This article will discuss when to seek help for rectal bleeding, the most common causes of blood in the stool, and tests that may be recommended.
WHEN TO SEEK HELP Most people with minor rectal bleeding do not have colon cancer or another serious condition. However, it is not possible to know the cause of bleeding without an examination by a clinician. For this reason, if you ever notice blood in your stool or bleeding from your rectum, you should contact your health care provider as soon as possible. They can give you advice about whether and when you should be examined or schedule tests.
You should also seek medical care if you notice a change in the frequency or consistency of your bowel movements, have abdominal pain, or feel very tired or weak.
RECTAL BLEEDING CAUSES
Common benign (non-serious) causes — If you see a small amount of bright red blood on the toilet paper after wiping, on the outside of your stool, or in the toilet, this may be caused by hemorrhoids or an anal fissure. Both of these conditions are benign, and there are hemorrhoid treatments and medications that can help.
Hemorrhoids — Hemorrhoids are swollen blood vessels in the rectum or anus that can be painful, itchy, and sometimes bleed. People with hemorrhoids often have painless rectal bleeding; bright red blood may coat the stool after a bowel movement, drip into the toilet, or stain toilet paper. More information about hemorrhoids is available separately.
The dentate line divides the anal canal into two parts. Internal hemorrhoids originate from above the dentate line; external hemorrhoids originate from below the dentate line.
Anal fissure — An anal fissure is a tear in the lining of the anus (the opening where stool exits the body). Anal fissures can cause bleeding and a sensation of tearing, ripping, or burning pain during or after a bowel movement. This is discussed more separately.
Serious causes — While most rectal bleeding is caused by the non-serious causes mentioned above, it can also be caused by cancerous or precancerous conditions. Precancerous polyps near the end of the colon (large intestine) can mimic bleeding from hemorrhoids. These polyps are generally present in the colon for years before they become cancerous, and they can be removed very safely from the colon, preventing progression to cancer.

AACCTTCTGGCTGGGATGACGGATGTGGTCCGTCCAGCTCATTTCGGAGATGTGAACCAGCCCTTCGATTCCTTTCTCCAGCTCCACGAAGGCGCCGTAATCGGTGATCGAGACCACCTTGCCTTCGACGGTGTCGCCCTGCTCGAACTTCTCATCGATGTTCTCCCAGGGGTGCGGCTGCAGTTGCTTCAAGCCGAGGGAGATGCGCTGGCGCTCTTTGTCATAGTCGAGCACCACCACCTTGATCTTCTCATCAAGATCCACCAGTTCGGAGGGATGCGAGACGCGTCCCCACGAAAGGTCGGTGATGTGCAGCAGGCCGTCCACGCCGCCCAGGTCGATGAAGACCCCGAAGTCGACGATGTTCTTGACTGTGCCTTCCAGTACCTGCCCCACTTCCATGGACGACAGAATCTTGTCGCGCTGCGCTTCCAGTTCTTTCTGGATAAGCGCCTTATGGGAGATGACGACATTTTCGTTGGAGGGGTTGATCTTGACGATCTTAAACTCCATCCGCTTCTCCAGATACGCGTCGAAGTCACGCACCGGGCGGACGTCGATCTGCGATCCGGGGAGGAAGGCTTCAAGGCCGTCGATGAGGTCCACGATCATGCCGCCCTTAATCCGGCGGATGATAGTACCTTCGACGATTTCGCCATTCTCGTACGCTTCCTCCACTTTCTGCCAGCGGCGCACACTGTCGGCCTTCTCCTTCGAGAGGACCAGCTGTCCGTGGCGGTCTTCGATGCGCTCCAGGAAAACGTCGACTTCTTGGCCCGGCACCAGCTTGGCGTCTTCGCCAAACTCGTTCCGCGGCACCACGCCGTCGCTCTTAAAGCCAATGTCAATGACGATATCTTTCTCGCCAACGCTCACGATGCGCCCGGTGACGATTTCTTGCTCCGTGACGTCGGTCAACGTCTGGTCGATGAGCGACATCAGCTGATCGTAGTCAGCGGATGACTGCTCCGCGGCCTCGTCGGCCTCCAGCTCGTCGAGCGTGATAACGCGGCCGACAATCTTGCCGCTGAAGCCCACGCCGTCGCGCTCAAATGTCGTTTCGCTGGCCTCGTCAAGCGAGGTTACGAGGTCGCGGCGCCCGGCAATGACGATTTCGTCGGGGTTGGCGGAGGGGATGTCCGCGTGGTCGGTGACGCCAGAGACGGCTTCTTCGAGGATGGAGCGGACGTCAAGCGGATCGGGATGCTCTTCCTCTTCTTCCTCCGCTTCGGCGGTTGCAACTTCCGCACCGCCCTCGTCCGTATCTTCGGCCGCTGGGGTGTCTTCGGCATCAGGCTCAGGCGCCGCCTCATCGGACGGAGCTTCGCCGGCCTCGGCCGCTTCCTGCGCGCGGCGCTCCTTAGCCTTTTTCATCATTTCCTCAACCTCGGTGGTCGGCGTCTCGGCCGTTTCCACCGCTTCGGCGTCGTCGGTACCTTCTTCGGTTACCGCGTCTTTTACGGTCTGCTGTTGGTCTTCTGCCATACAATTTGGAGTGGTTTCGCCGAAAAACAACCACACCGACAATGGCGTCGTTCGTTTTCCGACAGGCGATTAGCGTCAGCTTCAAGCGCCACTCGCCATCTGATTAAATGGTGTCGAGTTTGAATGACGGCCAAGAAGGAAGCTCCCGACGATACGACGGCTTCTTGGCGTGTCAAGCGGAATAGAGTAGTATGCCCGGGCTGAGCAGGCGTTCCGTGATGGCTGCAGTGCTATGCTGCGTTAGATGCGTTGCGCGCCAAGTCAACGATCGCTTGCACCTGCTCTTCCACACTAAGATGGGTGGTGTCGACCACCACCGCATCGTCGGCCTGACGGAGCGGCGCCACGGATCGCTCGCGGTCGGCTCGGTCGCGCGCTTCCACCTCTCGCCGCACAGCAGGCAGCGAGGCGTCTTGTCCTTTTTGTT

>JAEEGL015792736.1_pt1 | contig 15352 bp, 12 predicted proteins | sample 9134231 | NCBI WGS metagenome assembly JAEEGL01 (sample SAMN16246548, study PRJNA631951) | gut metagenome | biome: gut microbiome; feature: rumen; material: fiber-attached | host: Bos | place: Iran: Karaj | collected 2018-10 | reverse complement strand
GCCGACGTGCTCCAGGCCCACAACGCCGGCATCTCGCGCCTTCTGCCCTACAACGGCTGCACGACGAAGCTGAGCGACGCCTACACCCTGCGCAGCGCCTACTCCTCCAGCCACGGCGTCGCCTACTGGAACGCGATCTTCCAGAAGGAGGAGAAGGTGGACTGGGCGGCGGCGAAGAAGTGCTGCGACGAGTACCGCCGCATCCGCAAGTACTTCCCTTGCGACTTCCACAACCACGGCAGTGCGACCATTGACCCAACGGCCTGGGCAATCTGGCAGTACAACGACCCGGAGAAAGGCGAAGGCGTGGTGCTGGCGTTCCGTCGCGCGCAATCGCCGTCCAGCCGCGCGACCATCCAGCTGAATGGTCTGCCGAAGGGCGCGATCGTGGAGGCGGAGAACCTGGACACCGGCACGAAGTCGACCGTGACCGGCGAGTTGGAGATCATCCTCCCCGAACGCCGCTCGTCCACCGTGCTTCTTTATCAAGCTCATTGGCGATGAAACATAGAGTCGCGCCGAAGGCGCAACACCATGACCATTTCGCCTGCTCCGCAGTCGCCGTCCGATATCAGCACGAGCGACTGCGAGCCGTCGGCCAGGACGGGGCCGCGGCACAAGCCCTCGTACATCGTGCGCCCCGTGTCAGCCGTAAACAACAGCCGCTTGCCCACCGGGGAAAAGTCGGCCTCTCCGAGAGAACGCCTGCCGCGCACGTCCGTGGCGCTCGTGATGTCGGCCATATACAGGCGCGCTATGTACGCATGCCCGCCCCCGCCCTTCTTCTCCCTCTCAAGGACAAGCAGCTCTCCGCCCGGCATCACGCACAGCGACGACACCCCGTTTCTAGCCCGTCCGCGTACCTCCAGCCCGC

Colorectal cancer is sometimes diagnosed in people who have ignored bleeding for years because they assumed it was from hemorrhoids. This is why anyone with rectal bleeding should consult a health care provider to determine the cause. If colorectal cancer is diagnosed early, it can often be treated.
The risk of polyps and colon cancer increases with age; this is why screening tests are usually recommended beginning at age 45 to 50 years, or earlier for people with certain additional risk factors.
Other possible causes — There are other causes of rectal bleeding as well, including colitis (inflammation of the colon), proctitis (inflammation of the rectum), diverticular disease, angioectasias (abnormal blood vessels in the gastrointestinal tract), and rectal ulcers.
Bleeding from higher in the digestive tract, such as the stomach, can cause black, tarry-looking bowel movements; this is because stomach acid turns blood black. In other cases, however, upper gastrointestinal bleeding appears bright red in color.
Your health care provider can figure out the cause of your bleeding based on your symptoms and test results.
RECTAL BLEEDING TESTS
The best approach to determining the cause of rectal bleeding depends upon your age, symptoms, and medical history. Your health care provider can learn more by asking questions about your bleeding (including frequency, amount, and appearance), bowel habits, whether you have other symptoms such as pain, and your family history (for example, if you have relatives who have been diagnosed with colorectal cancer or other cancers).
Physical examination — Sometimes a health care provider can determine the cause of rectal bleeding with a rectal examination. This typically involves inspecting the outside of the anus and inserting a gloved finger into the rectum to feel for lumps or other abnormalities. An anoscopy may be done at the same time. During an anoscopy, the clinician uses a rigid tube to inspect the anal canal and lower rectum. This can be done in the office and does not require sedation.
Diagnostic tests — There are several tests that allow a provider to examine the inside of the colon, rectum, and anus. These procedures are performed using specialized instruments called “scopes”:
- Sigmoidoscopy — During a sigmoidoscopy, a clinician can examine the rectum and most of the lower large intestine.
- Colonoscopy — A colonoscopy is a procedure in which a clinician examines the entire colon.
While the recommended tests may be different for different people, the important thing is to see a health care provider for evaluation. This is the only way to figure out for sure what is causing your rectal bleeding and get you the care and treatment you need.
Source : Uptodate®